Valentina Marino On Jazz, Intuition And Finding Her Calling

The Sicilian native started out as a lawyer but found that her true passion lay in words and music.

Valentina Marino, Jazz, and Her Intuition and Calling

It is a plotline so classic that it has formed the arc of our most beloved films, books, and stories: listening to one’s intuition calling you to follow your life path, and embarking on a journey that traverses the high and lows of mountains and valleys before reaching the glorious peak. Realizing that your desire shines a radiant light not only upon your chosen vocation but literally emanates from your heart, fueling every action that you take, every action that you may never have taken before. We watch films like this but few of us live them. But just such a plot echoes the timeline of Valentina Marino, a jazz artist and teacher based in New York City. 

Born in Sicily and raised in Rome, the Italian songstress and musician studied law to appease her family, who viewed music as a road to nowhere. While earning her bachelor’s degree at a law school in Rome, she would sneak into a music university to study jazz to fulfill her inner calling. Initially, she thought she would continue to study both and leave academia with a degree in each, but the pressure and workload became too much to bear and Marino had to give one up. She left the music university and continued studying law.

After five years of studying law and passing the bar exam, Marino took her oath as a lawyer and transferred to Milan to work in an international law firm as a Corporate Litigation Officer, busying herself with paperwork, briefings and phone calls every day. Six months in, Marino paused for a moment in the office and knew it would be her last day at work.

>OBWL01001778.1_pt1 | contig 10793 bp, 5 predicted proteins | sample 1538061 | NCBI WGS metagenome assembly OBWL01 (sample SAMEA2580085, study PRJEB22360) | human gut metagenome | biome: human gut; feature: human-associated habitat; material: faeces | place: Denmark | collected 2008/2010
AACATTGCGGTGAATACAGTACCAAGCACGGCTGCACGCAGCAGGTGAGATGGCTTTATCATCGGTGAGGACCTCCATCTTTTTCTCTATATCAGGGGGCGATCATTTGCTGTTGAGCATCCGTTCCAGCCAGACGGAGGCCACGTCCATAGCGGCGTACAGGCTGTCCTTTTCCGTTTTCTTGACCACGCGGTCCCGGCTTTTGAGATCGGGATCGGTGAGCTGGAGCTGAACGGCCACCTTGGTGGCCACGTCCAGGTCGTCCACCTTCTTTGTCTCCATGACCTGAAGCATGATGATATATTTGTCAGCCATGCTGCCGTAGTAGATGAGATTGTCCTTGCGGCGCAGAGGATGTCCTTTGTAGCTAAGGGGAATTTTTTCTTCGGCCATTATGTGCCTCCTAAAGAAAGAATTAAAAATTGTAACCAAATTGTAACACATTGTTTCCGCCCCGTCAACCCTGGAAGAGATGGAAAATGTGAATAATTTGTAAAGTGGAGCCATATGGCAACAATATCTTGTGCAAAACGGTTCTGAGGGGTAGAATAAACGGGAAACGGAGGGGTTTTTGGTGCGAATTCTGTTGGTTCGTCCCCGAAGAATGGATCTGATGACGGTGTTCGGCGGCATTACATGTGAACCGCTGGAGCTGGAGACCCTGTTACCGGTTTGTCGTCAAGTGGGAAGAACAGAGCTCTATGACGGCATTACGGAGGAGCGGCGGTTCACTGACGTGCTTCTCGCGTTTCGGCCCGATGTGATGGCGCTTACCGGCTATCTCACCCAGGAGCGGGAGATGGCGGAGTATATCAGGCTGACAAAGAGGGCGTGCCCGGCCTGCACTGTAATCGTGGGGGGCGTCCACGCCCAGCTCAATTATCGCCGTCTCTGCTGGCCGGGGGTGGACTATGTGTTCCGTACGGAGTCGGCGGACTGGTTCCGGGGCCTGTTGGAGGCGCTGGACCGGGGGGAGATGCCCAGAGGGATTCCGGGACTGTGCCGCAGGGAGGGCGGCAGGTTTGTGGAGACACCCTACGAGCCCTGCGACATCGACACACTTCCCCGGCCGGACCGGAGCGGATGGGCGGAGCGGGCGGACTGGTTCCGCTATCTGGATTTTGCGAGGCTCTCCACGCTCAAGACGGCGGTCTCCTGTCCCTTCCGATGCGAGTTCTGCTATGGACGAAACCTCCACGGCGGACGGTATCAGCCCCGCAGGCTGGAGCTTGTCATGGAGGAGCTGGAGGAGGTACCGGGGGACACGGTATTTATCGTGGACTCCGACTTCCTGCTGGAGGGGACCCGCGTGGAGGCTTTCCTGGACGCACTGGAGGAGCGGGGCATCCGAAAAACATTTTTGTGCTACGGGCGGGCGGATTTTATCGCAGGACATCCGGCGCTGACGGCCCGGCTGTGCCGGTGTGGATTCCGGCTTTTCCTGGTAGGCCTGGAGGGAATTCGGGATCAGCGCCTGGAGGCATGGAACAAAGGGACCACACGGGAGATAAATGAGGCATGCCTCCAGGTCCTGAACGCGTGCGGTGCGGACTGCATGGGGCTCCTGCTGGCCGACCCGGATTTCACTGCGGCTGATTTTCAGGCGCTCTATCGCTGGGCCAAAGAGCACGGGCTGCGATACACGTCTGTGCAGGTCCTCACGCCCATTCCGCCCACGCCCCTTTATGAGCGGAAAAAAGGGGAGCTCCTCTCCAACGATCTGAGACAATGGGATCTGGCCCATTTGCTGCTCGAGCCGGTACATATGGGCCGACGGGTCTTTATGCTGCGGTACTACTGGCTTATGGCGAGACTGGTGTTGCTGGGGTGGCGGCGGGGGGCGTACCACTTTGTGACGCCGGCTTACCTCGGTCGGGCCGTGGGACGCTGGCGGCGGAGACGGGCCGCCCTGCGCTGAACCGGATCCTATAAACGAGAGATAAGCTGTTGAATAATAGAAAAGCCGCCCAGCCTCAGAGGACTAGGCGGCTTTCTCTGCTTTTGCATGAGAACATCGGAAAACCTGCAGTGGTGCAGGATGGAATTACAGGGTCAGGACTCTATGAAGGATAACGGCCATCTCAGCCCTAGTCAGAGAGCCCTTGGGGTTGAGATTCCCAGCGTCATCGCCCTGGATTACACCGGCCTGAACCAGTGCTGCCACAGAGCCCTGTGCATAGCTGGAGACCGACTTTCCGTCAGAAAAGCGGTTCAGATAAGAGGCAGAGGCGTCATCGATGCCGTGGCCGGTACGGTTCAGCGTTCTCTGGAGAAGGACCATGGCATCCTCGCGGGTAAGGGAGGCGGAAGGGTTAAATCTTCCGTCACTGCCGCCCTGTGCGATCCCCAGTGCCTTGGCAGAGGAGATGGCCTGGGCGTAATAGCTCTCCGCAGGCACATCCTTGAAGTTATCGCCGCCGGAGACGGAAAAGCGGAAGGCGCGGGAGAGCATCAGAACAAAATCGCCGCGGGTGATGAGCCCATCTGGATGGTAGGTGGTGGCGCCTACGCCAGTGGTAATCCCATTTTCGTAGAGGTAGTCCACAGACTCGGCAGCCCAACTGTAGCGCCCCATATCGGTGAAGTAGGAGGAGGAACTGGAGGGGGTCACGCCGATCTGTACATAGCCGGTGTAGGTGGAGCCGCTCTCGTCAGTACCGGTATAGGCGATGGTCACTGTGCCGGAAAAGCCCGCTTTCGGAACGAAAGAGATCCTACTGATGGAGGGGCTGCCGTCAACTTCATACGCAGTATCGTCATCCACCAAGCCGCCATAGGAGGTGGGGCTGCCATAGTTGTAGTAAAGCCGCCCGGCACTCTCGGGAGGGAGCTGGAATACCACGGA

Leaving the international law firm was not only gratifying for the Italian jazz artist; it also deepened her desire to study and bring her dream of jazz as a lifestyle to fruition. She returned to Rome after her stint in the law firm, spent a few months there to regroup herself before moving to Vienna in 2007. There, she tinkered with the nuances of jazz as if she were a beginner. In 2011, four years after delving deep into the jazz world in Vienna, she packed her bags and flew to New York. There, she would her career would grow into the epitome of her vocation.

In New York City, she studied Jazz at the School of Jazz and Contemporary Music at The New School. It marked the turning point of her pull towards jazz, elucidating the depth of her deeply ingrained love for the genre. Marino has been playing with her band for nearly twelve years both in the city and in tours around the world. In 2016 she recorded and released her debut In the Name of Love, which she considers as one of her milestones as a jazz musician. Her follow up is a reflection not only of her growth but of the strange and surreal time she recorded it: Quarantine Covers is a collection of her interpretation of songs from artists such as Leonard Cohen, Bob Dylan, Joni Mitchell, Alice Merton, Lucio Battisti and Gotye. She is working on her third album, entitled East 75th.

In an exclusive interview with Valentina Marino, she narrates how she birthed Quarantine Covers. Her bandmates were a critical part of the process and included Marcio Garcia in piano and Rhodes, Myles Sloniker in upright and electric bass, Mike Robinson in guitars and pedal steel, Chris Benham and Camillo Sanchez in drums and percussions, Anthony Pinciotti in drums, Mark Caserta in second guitar, Marko Churnchetz in piano, and Molly Aronson in cello. She tells the backstory of recording Quarantine Covers during the pandemic, the role of jazz in her journey to self-rediscovery, the themes that helped to shape the music, and the next direction she’s likely to wander. Some passages have been edited for clarity.

Valentina, congratulations on your new album entitled Quarantine Covers! Let us talk about this venture of yours. While others learned how to cook during the pandemic, you produced your own album. How did the idea come about? How does it feel releasing an album during this period and how did it influence you and your approach to your music?